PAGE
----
Crosbie gets approval for 185-bedroom Vicar Street hotel

Work expected to begin shortly on eight-storey hotel next to concert venue

Developer Harry Crosbie has been given the green light for a new eight-storey 185-bedroom hotel at Vicar Street in the Dublin Liberties in spite of some local opposition.

A spokesman for Mr Crosbie said on Tuesday that construction work on the Vicar St Hotel is scheduled to commence in the next few weeks and that the hotel will be open for business in 2020.

The new venture, when operational, will create 80 jobs and the spokesman said the hotel development “will create a new way for the public to enjoy a live show”.

"We will create a new 'rock and room' concept with our exclusive promoter Peter Aiken, " he said. "We will upgrade the venue to ensure its continued status as Dublin's premier mid-sized venue."


Walls Construction, which worked with Mr Crosbie on the original Point Depot and when it was transformed into an arena, is to construct the hotel.

One of the conditions of planning is that the hotel firm pay Dublin City Council €487,407 towards public infrastructure for the area.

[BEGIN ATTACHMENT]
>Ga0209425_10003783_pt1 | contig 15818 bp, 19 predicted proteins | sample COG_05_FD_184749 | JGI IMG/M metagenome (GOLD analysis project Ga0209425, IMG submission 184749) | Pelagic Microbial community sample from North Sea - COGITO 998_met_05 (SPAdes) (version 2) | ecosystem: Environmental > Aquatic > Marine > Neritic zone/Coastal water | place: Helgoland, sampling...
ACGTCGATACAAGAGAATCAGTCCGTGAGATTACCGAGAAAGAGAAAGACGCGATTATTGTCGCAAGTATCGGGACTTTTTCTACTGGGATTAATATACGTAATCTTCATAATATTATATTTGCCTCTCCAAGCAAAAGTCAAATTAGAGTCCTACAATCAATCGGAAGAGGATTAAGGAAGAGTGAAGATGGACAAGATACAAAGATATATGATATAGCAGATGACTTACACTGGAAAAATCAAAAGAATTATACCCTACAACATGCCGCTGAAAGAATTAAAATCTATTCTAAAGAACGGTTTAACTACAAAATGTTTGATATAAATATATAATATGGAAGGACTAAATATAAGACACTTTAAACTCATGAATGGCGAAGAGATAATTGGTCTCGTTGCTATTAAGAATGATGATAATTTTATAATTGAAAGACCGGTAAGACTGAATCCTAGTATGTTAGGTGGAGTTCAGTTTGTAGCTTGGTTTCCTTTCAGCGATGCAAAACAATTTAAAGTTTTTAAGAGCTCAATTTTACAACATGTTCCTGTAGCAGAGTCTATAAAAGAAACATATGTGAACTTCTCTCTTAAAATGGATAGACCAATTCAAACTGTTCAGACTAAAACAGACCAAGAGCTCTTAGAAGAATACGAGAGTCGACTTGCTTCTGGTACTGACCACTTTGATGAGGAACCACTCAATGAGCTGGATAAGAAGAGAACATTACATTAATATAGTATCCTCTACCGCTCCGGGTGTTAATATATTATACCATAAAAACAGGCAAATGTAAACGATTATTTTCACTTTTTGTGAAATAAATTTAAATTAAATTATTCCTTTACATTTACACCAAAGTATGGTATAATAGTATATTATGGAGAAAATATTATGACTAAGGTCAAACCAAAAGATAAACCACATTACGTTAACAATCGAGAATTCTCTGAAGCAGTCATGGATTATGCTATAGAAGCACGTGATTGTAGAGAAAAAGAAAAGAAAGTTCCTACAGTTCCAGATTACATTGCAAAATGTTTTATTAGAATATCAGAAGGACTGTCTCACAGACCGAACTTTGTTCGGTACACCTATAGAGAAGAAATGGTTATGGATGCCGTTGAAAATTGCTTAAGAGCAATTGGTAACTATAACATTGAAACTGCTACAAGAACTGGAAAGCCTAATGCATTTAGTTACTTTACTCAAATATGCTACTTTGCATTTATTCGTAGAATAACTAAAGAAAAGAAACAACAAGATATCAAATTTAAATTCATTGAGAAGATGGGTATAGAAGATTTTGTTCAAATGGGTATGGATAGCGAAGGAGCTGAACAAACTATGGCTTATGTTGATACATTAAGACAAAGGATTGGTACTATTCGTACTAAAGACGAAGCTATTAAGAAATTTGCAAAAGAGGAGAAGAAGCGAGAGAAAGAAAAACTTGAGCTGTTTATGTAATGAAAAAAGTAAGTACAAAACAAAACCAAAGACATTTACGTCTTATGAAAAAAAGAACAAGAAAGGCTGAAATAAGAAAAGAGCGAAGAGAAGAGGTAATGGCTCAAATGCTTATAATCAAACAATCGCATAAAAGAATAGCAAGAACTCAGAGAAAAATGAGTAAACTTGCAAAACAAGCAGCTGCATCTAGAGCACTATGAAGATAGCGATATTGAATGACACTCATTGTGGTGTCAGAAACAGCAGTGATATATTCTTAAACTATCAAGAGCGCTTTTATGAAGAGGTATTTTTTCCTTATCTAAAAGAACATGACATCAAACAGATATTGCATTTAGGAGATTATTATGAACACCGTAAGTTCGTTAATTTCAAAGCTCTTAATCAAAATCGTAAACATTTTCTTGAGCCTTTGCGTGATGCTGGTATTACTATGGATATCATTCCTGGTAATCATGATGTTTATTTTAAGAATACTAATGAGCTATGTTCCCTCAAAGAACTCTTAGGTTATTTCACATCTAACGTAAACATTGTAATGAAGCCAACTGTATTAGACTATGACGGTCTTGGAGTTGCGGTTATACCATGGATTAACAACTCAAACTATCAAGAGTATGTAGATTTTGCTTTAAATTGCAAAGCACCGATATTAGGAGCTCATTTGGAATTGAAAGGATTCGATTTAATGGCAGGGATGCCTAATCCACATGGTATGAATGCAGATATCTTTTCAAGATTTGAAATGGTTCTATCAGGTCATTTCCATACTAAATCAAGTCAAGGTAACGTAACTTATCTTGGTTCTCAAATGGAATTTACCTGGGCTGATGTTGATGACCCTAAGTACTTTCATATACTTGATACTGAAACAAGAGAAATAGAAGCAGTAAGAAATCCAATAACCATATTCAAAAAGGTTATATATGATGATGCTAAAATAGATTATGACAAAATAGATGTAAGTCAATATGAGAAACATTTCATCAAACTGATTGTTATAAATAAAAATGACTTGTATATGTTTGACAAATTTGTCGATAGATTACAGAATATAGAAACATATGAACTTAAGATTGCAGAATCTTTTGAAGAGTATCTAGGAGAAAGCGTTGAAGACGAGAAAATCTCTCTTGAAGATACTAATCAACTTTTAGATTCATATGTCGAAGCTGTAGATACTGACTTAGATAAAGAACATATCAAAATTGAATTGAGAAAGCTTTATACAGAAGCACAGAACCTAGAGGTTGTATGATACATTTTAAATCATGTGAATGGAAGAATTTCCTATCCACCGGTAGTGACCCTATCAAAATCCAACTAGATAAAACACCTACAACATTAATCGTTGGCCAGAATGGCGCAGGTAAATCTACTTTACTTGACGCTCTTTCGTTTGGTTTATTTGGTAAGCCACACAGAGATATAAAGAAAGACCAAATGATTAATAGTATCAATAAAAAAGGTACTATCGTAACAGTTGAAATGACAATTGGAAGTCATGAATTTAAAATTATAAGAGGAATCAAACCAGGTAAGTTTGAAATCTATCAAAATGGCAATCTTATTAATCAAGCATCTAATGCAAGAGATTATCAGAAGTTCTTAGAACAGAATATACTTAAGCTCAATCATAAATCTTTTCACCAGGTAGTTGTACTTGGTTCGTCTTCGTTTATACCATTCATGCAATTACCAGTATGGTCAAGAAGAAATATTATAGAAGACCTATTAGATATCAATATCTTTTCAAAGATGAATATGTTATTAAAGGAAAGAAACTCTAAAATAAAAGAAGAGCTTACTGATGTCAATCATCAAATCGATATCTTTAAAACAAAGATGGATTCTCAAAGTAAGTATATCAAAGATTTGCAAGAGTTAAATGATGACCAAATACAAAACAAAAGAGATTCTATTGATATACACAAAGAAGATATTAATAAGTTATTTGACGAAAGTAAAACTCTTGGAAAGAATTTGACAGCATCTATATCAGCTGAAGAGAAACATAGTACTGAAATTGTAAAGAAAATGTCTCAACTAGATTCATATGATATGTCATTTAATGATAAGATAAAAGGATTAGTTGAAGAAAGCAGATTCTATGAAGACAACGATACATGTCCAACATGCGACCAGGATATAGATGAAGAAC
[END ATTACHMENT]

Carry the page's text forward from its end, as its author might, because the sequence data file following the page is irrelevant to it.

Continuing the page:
A report accompanying the planning application stated that the development will contribute significantly towards the implementation of a core strategy of the city development plan in respect of regeneration, urban design and economic and tourism development.


It also argued that the development “can provide a catalyst and dynamic for the regeneration and redevelopment of the Liberties area and will enhance the attractiveness and diversification of the city’s tourist accommodation offer”.

Fáilte Ireland also made a submission with the city council in support of the application.

However, a number of local residents, supported by People Before Profit TD Bríd Smith, lodged objections against the plan. In total, 12 objections were lodged. The residents of Catherine Street told the city council that the development would cause much distress to the residents of the area which, they say, has had continuous development for the past two years.

In her objection, Ms Smith stated that the application did not represent development sympathetic to an urban residential community bound by new student accommodation, a public house/music venue, a homeless hostel and two new hotels in the immediate vicinity.

The spokesman for Mr Crosbie confirmed the developer was also “working on a Vicar Street South in conjunction with Wexford County Council”.

Objectors to the Dublin scheme now have the option of appealing the Council decision to An Bord Pleanála.

Gordon Deegan

Gordon Deegan

Gordon Deegan is a contributor to The Irish Times